To determine whether postprandial lipoproteins were associated with atherosclerosis, and if
so, whether the association was statistically independent of that between fasting
lipoproteins and atherosclerosis.
Fatty diets are a likely cause of atherosclerosis, and lipoproteins appearing in blood after
a fatty meal may be particularly atherogenic. Yet nearly all published research up to 1990
on the relationship of blood lipids to atherosclerosis in humans measured lipids only in
fasting or casual samples.
The atherogenicity of postprandial lipoproteins, particularly remnants of triglyceride-rich
particles, was suggested by in vitro studies of foam cell induction, feeding experiments in
animals, and observations of Type III hyperlipoproteinemia in humans. Indirect evidence for
the hypothesis arose from research on conditions characterized by high fasting triglycerides
and low HDL-cholesterol, denser LDL particles, and elevations of apolipoprotein B or
intermediate-density lipoproteins. The hypothesis received direct support from two small
studies by Krauss in 1987 and Simons in 1987 which showed higher postprandial chylomicron
remnant concentrations in coronary patients than controls. However, neither study had the
statistical power to evaluate the relative associations of fasting and postprandial
measurements with disease. Such an evaluation, because of close correlations between fasting
and postprandial lipoproteins, required studies with large sample sizes.
The initiative originated in the Division of Epidemiology and Clinical Applications with
input from the Division of Heart and Vascular Diseases and the two Divisions' Advisory
Groups and was approved in May 1989 by the National Heart, Lung, and Blood Advisory Council.
The Request for Applications was released in September 1989. Awards were made in July 1990.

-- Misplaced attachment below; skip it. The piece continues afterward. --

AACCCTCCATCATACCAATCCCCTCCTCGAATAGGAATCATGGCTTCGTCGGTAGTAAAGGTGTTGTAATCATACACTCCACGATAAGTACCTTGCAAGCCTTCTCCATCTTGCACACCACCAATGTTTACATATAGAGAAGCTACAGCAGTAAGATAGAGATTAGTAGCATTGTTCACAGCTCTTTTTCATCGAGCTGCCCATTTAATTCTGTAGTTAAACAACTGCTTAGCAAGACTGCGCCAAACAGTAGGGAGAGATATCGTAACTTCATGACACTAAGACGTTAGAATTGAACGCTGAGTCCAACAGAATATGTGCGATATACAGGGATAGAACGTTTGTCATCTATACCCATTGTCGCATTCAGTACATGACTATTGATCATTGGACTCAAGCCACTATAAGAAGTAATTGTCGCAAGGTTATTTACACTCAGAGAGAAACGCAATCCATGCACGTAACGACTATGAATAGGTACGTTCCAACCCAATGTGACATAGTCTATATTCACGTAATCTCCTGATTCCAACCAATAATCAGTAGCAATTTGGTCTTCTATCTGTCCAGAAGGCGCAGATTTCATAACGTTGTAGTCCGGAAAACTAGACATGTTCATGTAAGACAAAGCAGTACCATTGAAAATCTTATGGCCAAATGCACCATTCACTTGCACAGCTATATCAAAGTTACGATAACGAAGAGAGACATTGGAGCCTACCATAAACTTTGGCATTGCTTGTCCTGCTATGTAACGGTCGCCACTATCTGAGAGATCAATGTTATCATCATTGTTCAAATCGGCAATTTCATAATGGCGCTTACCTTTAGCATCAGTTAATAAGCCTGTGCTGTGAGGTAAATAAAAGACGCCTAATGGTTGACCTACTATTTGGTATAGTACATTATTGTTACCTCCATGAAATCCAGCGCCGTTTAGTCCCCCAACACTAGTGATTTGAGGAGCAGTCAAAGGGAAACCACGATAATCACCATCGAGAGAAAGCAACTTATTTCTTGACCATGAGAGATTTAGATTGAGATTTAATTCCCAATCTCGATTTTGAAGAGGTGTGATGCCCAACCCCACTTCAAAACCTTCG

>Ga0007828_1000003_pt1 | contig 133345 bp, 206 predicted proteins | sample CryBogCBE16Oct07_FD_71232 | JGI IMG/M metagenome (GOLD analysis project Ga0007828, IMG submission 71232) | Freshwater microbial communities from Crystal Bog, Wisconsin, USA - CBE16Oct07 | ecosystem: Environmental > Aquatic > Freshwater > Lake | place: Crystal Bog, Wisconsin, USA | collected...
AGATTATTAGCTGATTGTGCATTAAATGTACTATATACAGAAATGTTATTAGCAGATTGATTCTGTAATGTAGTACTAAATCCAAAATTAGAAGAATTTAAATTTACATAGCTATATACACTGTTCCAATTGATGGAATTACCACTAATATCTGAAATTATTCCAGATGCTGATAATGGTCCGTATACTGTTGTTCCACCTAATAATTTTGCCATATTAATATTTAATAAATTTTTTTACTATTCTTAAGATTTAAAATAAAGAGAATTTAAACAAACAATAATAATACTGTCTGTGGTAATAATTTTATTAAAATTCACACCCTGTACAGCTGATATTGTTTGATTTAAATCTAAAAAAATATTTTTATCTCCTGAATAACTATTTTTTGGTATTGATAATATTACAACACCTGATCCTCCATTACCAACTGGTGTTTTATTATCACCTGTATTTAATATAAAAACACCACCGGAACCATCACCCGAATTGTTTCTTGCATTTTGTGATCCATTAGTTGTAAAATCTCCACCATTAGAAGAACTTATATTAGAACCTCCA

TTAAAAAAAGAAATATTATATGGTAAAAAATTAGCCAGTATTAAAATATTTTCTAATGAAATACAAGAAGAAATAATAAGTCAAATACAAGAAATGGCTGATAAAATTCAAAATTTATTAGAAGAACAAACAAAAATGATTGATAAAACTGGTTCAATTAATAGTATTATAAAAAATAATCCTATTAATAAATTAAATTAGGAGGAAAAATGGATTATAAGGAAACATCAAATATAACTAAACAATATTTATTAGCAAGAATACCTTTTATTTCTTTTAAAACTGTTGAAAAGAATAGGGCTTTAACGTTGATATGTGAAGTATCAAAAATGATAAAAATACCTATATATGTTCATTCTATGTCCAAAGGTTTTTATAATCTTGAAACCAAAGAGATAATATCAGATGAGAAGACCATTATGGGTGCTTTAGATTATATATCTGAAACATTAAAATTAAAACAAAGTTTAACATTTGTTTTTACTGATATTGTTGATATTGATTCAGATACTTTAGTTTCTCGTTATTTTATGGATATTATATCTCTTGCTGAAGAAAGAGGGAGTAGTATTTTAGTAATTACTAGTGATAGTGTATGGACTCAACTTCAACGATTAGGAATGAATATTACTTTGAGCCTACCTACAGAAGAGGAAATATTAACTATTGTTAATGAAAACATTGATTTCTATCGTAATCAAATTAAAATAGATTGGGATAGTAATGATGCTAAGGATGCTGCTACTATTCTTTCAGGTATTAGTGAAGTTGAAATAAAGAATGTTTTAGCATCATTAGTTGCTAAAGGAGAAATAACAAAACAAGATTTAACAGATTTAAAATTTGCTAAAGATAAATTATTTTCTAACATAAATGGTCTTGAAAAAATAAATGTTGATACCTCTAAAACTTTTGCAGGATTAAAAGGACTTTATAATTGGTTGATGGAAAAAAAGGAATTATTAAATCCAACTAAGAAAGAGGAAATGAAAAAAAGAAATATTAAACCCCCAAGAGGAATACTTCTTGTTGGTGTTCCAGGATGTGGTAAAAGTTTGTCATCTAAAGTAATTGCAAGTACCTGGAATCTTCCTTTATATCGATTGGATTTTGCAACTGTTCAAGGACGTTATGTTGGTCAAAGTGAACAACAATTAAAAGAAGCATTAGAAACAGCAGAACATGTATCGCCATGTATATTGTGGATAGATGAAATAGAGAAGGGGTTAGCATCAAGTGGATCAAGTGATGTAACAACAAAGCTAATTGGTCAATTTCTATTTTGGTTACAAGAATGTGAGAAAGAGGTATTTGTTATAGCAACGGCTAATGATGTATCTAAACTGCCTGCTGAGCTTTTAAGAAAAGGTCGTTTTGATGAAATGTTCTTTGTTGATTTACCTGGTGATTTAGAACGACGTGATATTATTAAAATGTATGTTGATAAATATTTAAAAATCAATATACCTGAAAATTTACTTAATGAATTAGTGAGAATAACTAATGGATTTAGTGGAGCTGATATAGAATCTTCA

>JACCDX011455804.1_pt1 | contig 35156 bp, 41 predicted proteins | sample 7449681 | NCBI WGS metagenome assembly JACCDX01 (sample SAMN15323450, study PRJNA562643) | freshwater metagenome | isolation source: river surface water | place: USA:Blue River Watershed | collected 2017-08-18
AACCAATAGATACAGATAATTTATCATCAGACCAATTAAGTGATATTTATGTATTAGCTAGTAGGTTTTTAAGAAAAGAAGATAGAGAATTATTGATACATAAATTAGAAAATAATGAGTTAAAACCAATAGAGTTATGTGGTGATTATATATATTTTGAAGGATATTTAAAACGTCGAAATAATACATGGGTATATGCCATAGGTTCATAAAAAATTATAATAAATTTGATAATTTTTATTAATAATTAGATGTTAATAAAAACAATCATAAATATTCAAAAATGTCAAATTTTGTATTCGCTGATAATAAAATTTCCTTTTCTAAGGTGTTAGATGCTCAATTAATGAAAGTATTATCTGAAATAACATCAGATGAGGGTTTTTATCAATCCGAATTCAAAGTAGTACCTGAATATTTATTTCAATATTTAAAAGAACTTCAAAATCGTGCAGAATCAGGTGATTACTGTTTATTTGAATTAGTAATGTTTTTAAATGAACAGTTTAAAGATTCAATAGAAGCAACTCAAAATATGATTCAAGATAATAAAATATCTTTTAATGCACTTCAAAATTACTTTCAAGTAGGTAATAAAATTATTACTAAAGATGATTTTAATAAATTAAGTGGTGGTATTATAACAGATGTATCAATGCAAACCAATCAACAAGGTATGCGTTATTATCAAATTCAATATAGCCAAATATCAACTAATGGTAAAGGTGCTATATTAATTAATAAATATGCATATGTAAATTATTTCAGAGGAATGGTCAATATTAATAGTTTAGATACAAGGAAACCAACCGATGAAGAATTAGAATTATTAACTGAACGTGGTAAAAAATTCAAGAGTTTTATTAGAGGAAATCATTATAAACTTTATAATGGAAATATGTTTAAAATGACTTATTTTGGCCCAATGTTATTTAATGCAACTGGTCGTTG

Columbia University: Cases and controls were recruited from individuals undergoing
electrocardiographic examination or thallium stress testing. Blood was taken before and
during an eight hour period after ingestion of a fat-formula meal. Plasma levels of lipids,
lipoproteins, apoproteins, lipolytic enzyme activities, glucose, and insulin were measured.
Apo E phenotype and LDL size were also determined. These factors, along with sex, age, blood
pressure, smoking status, and waist-hip ratio were used as covariates in the analysis.
Postprandial remnant lipoproteins were also characterized.
University of North Carolina: Participants were administered an established and standardized
fat challenge test containing vitamin A. Food frequency history was also taken. Blood
specimens were drawn after fasting and at 3.5 and 9 hours after the test meal. Various
parameters of fasting and postprandial lipemia, as well as markers for intestinal and
hepatic triglyceride-rich lipoproteins were measured. There were five consortia associated
with the study: the University of Minnesota, Johns Hopkins University, the University of
Mississippi, Bowman Gray School of Medicine, and Baylor College of Medicine.
- Men and Women 18 years and older
- Undergoing diagnostic exercise electrocardiographic or thallium stress tests at our
- Prior diagnosis of coronary artery disease (CAD)
- Unable to fast due to health reasons